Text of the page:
The Promise of India’s Growth and Development Under Prime Minister Modi

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By Kaplesh Kumar
INDIA New England News Columnist
Julius Caesar’s famous quote “Veni Vidi Vici” (translated as “I came, I saw, I conquered”) upon winning the war in what is modern Turkey well describes the Indian Prime Minister Narendra Modi’s visit to the United Nations General Assembly and his speech to the Indian diaspora assembled at New York’s packed-to-capacity Madison Square Garden. Modi’s highly successful U.S. trip, including his bonding with the U.S. President Barack Obama, who personally escorted Modi to the Martin Luther King memorial – the first for a U.S. President, contributed to a high euphoria among the diaspora and great expectations at home that the Bharatiya Janta Party’s (BJP’s) promise of “acche din” (“good days”) under Modi during the election season was about to come to fruition.
Before coming to the U.S., where he had been persona non grata since 2002, having been denied a visa for entry on the grounds of his presumed culpability as Gujarat’s Chief Minister in the Godhra massacre, Modi had already laid the groundwork for his early bold forays into foreign policy. Defying those who had expected an aggressive and assertive India under his leadership (in view of his past Rashtriya Swayamsewak Sangh (RSS) affiliation), Modi invited Nawaz Sharif, Pakistan’s then recently elected prime minister, along with the heads of state of the other South Asian Association for Regional Cooperation (SAARC) countries, to the swearing in of Modi’s Government. Any acrimony between the Indian and Pakistani leaders was noticeably absent, and they even traded gifts at a personal level, raising hopes of a fresh impetus to restarting bilateral talks and the development of normal India Pakistan relations.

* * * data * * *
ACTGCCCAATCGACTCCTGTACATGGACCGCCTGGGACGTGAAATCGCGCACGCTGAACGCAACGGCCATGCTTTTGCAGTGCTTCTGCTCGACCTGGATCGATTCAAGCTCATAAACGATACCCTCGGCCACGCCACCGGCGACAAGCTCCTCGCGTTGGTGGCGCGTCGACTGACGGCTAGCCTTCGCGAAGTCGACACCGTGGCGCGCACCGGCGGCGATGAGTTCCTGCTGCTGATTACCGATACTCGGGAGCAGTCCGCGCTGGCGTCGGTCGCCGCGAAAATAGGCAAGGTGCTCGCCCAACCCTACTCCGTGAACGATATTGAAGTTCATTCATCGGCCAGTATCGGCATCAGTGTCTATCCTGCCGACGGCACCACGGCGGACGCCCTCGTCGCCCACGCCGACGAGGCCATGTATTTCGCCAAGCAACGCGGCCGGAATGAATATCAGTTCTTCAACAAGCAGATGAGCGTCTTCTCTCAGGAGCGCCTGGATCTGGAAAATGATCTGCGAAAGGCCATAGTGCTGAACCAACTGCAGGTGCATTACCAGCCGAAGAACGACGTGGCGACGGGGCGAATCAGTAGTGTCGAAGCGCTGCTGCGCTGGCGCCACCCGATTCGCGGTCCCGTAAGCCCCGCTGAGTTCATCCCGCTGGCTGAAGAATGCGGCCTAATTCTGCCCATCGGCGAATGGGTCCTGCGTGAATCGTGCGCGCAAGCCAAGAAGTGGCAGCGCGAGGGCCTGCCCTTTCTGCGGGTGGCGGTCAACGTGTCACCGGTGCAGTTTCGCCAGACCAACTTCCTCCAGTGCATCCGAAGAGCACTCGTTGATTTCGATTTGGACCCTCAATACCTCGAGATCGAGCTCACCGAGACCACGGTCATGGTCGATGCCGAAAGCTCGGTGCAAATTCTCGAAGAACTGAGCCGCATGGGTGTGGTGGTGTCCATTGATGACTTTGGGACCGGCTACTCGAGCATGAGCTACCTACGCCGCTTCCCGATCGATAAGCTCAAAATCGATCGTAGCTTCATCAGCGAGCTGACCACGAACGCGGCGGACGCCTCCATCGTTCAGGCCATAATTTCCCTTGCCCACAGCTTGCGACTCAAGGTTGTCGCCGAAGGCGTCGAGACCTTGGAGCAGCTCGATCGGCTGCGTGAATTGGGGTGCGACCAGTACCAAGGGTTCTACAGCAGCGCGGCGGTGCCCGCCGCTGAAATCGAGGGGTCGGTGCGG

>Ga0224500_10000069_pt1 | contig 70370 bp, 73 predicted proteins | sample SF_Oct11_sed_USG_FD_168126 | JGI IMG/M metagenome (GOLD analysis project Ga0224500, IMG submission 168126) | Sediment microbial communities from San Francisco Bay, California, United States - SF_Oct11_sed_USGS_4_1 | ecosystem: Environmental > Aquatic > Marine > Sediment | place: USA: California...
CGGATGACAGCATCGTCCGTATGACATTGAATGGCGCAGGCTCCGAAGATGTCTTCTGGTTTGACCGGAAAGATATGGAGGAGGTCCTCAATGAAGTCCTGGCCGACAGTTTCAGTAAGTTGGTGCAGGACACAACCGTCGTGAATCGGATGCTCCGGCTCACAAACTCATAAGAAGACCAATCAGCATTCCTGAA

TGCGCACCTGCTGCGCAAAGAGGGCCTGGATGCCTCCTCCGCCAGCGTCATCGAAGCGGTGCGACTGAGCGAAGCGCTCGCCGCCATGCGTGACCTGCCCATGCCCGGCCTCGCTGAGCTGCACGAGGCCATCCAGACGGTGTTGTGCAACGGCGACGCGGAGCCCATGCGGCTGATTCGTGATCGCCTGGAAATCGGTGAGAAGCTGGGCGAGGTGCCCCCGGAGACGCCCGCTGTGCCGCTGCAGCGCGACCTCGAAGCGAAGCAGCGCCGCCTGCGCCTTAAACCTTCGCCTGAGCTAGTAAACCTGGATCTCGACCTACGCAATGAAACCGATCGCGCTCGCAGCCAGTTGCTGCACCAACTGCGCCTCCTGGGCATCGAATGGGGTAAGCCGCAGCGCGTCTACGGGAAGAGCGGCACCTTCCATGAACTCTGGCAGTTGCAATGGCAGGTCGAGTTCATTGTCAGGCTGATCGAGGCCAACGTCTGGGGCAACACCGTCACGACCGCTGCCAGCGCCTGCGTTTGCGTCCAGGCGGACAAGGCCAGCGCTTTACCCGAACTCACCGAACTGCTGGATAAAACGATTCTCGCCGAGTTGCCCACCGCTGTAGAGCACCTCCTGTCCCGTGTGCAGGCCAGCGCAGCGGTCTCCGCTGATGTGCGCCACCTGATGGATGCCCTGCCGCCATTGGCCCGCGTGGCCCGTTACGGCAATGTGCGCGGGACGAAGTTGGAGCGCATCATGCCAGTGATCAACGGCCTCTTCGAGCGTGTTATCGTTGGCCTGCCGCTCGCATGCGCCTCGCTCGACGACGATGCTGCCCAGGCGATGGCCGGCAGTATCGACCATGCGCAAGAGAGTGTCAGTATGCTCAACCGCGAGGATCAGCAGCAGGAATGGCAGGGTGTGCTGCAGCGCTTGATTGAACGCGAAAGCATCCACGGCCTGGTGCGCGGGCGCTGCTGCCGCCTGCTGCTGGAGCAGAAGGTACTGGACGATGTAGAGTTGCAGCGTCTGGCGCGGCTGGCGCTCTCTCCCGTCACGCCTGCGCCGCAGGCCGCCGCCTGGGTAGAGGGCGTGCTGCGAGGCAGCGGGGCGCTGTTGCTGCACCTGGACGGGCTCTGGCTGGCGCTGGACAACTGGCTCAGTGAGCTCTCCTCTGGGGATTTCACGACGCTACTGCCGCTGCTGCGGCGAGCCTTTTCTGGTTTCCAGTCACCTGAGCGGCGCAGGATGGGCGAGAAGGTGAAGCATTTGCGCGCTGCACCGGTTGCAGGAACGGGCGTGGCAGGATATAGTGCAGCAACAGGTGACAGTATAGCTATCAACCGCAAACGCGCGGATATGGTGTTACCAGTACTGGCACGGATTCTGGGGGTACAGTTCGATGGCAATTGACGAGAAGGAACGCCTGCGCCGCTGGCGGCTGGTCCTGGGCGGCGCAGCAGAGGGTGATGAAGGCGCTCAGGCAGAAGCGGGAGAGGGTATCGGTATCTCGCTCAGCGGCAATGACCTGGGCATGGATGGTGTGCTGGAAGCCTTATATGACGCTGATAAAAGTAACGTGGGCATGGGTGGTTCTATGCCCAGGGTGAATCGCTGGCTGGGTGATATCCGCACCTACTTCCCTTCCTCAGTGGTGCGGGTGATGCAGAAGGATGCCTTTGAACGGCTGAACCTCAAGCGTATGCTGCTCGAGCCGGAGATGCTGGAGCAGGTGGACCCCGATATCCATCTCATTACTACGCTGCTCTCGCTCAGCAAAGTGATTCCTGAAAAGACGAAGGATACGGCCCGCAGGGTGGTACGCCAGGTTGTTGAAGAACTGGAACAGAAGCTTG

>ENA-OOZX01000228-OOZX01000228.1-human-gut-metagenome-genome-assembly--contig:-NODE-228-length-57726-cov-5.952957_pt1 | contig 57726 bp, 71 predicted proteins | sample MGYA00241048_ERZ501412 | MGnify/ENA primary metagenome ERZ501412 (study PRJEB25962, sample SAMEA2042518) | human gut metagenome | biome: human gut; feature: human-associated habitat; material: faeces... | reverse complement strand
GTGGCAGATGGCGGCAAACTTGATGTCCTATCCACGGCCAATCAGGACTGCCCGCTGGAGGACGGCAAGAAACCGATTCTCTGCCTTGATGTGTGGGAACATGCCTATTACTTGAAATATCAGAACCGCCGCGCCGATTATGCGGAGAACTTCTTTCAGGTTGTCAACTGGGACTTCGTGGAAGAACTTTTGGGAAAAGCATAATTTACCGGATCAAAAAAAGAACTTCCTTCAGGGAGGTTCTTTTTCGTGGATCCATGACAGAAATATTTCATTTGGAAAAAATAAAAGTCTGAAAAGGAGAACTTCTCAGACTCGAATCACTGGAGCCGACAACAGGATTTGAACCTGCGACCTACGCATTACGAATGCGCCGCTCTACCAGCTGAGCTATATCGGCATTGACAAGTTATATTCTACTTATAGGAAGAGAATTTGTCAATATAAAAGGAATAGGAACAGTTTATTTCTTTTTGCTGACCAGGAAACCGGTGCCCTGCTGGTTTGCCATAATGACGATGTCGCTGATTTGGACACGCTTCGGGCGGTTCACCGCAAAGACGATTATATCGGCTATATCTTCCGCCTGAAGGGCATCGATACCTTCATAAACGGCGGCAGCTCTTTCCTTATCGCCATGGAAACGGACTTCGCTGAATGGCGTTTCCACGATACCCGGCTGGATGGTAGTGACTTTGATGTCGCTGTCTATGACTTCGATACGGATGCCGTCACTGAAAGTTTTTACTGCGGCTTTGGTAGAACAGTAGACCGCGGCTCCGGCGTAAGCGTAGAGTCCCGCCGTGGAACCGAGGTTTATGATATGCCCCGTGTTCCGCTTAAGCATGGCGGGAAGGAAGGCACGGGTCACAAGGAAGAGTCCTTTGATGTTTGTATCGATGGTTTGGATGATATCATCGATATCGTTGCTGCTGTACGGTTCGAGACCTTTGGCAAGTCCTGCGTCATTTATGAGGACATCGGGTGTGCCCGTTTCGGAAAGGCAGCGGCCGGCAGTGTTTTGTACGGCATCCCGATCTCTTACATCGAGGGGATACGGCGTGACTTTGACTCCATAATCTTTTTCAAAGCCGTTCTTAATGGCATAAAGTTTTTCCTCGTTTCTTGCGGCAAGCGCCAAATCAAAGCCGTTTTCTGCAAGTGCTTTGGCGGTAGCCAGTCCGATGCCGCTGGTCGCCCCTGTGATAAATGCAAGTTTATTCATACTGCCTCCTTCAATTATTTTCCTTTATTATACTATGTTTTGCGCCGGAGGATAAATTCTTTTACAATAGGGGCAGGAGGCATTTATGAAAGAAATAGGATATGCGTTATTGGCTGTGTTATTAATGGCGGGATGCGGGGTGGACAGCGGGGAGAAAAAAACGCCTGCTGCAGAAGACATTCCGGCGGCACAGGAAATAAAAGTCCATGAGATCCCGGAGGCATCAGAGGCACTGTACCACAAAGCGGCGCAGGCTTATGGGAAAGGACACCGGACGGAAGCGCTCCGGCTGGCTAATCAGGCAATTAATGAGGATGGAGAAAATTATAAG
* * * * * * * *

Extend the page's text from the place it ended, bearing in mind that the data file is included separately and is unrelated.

As an indication of his foreign priorities, Modi’s first visit was to the Kingdom of Bhutan with which India has historically enjoyed good relations. A visit to the hometown of a young man of Nepalese origin who had perchance came across Modi in Gujarat and had the good fortune to have been supported by Modi in his education and growth showed the human face of Modi to Nepal’s delight, while on a state visit to that country. Modi followed his SAARC interactions with a visit to Japan, where, yet again, the human side of Modi came to the fore endearing him to the Japanese people with his playing of drums and joining in the fun at an event held in his honor. He developed a close friendship with the Japanese Prime Minister, Shinzo Abe, who promised him a $30 billion dollar investment towards India’s infrastructure development. A later state visit of the then recently installed Chinese president, Xi Jinping, saw Modi entertaining him in Gujarat on a swing and extracting from him a pledge of $20 billion, also for infrastructure investment, even as Xi’s visit was marred by aggressive Chinese troop posturing at the Line of Actual Control between the two countries.
Even as he set about early in his tenure to rapidly reassert India’s international presence, which had been seriously marred during the second term of the Dr. Manmohan Singh government on account of numerous scams, policy paralysis, a declining economy, and lack of effective governance, Modi also began addressing domestic issues of importance to the Indian electorate that brought him and the Modi-led BJP to power with an absolute majority in the lower house of parliament. His immediate focus was on reviewing the work of all ministries, consolidating some, and reengineering the way the federal bureaucracy functioned, while also defining a code of conduct for his partymen. The bureaucrats were directed to enforce punctuality and take the bold decisions required for implementing government policy initiatives, with the assurance that Modi would back them should anyone, including their ministerial bosses, interfere. BJP Members of Parliament (MPs) were subjected to training sessions and directed to adopt austerity measures. Foreign trips of MPs and even of Modi’s ministers are often scrutinized for justification by Modi’s office. Modi has also been reported to have reprimanded his ministers for dress wear that he deemed to be inappropriate for one representing the nation.